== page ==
BUT IS IT ANY GOOD?
Georg Kacher drives the Maserati Grecale Trofeo
I could tell you about nice details like the digital clock, about advanced features like the new-generation voice recognition, about the excellence of the audio system. But what really brings the Grecale into focus and unleashes its full emotional potential is a firm stab at the throttle.
This is the Trofeo version of the Grecale, so that accelerator pedal is controlling a 523bhp 3.0-litre V6, a Maserati-developed engine that will get this crossover from zero to 62mph in 3.8 seconds. The performance figures are all very close to those of the top Alfa Stelvio, with its Ferrari-derived V6. But the Maserati engine is torquier and sounds meaner, more dense and rawer.
Like the Stelvio, the Grecale uses a version of the long-running Giorgio platform fitted with multi-link suspension, air springs and adaptive dampers, although here lacking adjustable anti-roll bars. Equipped with 21-inch tyres (standard on the Trofeo), the low-speed ride varies from brittle to harsh, with the occupants not well shielded from bumps and potholes. On smooth pavement and above 60mph, the Maserati enters a notably calmer realm, where aero changes trigger a more groundhugging posture. The high-speed compliance is not exactly magic-carpet perfect but is supple enough.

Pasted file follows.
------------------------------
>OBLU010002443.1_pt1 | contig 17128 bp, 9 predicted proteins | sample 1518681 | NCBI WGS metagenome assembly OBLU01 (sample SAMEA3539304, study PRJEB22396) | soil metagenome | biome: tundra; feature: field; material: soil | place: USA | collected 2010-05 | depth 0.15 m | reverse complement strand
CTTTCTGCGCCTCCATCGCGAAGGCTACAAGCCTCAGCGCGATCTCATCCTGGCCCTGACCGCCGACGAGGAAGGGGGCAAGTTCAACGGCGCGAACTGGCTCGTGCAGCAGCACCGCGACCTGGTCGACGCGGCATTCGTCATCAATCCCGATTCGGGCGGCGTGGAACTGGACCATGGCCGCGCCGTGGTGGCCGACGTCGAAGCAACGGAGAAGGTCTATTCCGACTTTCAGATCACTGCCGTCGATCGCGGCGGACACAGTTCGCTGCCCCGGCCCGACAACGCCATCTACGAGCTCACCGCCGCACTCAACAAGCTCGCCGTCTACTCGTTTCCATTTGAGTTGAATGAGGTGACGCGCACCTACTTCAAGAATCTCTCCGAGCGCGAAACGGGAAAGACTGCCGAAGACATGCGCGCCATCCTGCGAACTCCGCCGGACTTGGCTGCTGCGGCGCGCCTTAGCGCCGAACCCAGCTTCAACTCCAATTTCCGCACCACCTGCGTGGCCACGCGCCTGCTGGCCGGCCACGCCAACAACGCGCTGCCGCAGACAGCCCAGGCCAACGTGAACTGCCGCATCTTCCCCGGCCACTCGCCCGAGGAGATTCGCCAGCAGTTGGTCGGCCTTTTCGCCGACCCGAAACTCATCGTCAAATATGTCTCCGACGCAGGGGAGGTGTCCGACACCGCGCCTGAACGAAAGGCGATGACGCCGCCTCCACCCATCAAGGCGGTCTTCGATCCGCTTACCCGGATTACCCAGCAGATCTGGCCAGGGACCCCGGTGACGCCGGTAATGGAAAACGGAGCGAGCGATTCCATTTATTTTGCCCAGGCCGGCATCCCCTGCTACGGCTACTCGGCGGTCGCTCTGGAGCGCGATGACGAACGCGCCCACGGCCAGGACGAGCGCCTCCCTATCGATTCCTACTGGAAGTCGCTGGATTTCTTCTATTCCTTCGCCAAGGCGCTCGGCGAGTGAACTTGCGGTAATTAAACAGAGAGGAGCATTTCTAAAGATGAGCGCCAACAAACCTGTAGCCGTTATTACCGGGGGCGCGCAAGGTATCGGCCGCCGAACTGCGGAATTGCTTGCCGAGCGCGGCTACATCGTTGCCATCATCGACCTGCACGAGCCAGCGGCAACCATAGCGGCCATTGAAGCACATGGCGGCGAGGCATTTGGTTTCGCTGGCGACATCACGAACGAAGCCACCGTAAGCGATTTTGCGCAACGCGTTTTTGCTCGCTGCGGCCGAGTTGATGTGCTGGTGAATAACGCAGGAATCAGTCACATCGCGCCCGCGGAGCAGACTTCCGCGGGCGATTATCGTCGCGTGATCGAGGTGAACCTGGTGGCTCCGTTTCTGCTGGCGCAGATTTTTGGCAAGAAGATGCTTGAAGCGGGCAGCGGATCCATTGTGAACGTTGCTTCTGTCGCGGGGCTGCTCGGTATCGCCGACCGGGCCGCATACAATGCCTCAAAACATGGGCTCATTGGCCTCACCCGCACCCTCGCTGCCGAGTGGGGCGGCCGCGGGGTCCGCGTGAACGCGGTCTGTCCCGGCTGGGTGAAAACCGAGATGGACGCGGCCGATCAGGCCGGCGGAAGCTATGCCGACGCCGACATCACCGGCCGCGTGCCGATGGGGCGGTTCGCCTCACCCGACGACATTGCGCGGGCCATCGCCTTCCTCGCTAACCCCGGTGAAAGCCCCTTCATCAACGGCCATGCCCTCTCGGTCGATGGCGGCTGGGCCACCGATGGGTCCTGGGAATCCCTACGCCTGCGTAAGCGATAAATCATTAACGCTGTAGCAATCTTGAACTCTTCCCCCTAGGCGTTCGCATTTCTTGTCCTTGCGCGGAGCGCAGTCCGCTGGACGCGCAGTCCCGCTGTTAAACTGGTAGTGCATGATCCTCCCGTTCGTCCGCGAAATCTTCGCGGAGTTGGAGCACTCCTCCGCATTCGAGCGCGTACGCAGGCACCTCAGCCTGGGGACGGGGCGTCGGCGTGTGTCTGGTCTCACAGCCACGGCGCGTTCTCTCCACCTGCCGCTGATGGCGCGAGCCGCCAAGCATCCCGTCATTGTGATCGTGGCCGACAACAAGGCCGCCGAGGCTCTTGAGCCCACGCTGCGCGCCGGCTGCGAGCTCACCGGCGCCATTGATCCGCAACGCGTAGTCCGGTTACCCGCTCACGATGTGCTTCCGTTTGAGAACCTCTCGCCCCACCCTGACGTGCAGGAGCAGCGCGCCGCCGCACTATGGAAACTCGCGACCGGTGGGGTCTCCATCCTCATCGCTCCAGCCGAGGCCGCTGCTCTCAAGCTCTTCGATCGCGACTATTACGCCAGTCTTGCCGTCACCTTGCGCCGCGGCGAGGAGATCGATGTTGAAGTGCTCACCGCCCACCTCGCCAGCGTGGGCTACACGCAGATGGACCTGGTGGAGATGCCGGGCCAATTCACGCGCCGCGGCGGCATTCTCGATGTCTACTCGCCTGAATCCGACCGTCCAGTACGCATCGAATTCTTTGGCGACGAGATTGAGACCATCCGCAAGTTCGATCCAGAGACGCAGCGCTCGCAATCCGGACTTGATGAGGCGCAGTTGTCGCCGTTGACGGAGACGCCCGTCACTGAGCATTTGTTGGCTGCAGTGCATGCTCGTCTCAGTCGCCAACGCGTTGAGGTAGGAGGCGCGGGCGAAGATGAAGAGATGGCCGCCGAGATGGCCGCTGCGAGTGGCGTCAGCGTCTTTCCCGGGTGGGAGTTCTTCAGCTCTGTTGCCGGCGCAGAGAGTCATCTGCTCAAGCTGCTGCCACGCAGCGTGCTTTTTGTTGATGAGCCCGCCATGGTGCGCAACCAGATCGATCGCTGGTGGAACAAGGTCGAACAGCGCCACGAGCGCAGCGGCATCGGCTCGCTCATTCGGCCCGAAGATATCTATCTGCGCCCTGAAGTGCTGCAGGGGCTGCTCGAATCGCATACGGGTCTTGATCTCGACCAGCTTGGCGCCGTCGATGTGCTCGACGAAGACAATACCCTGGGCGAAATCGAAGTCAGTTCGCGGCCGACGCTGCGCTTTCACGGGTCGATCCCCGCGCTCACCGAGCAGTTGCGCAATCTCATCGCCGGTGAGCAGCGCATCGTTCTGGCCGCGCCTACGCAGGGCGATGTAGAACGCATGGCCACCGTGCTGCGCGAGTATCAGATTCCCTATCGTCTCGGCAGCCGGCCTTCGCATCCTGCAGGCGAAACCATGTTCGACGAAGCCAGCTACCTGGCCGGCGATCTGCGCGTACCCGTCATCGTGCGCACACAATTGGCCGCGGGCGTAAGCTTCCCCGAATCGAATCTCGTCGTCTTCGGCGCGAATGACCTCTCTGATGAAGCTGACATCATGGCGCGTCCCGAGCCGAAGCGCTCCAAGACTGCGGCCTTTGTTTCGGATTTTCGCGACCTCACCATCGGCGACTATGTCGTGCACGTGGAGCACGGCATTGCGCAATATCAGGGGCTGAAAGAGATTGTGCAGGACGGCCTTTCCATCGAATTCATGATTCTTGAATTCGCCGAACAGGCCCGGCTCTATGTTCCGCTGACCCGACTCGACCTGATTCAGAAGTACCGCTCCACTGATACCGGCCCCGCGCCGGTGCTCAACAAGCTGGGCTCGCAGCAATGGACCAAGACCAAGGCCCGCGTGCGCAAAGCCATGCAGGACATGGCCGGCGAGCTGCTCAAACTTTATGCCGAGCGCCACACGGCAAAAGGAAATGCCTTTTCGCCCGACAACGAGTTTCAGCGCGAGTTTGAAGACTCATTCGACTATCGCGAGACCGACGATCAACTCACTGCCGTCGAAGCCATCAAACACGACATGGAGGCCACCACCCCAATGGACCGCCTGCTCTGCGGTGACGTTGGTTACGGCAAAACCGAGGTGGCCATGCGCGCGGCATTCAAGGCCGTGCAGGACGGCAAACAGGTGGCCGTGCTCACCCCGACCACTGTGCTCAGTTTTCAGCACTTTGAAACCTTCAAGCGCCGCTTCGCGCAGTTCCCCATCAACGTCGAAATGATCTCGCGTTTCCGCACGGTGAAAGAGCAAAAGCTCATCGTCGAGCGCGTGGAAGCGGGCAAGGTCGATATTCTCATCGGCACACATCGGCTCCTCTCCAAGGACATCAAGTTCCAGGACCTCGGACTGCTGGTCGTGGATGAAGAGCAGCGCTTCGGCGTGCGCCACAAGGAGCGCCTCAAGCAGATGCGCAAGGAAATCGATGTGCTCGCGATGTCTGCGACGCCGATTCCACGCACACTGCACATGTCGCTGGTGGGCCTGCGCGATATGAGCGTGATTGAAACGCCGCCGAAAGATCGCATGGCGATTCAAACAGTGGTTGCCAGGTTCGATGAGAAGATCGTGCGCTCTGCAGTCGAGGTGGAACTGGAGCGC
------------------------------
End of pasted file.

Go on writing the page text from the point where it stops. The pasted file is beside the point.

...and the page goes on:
There are five different drive modes, but no mix-andmatch option which assembles your favourite blend of steering action, throttle response, shift speed, traction control, brake characteristics and exhaust note. And why must the transmission be controlled by five pushbuttons in the centre display, 1960s Detroit-style?
The future of Maserati starts in 2023 with the Grecale Folgore and the new GranTurismo and GranCabrio. The V6 Trofeo is no more and no less than a fascinating and scintillating relic of an interesting past. What’s best about the Trofeo is the old-school magic of the engine. What’s less impressive is the whole package, with its 2027kg kerbweight, its often baffling interface and its high price.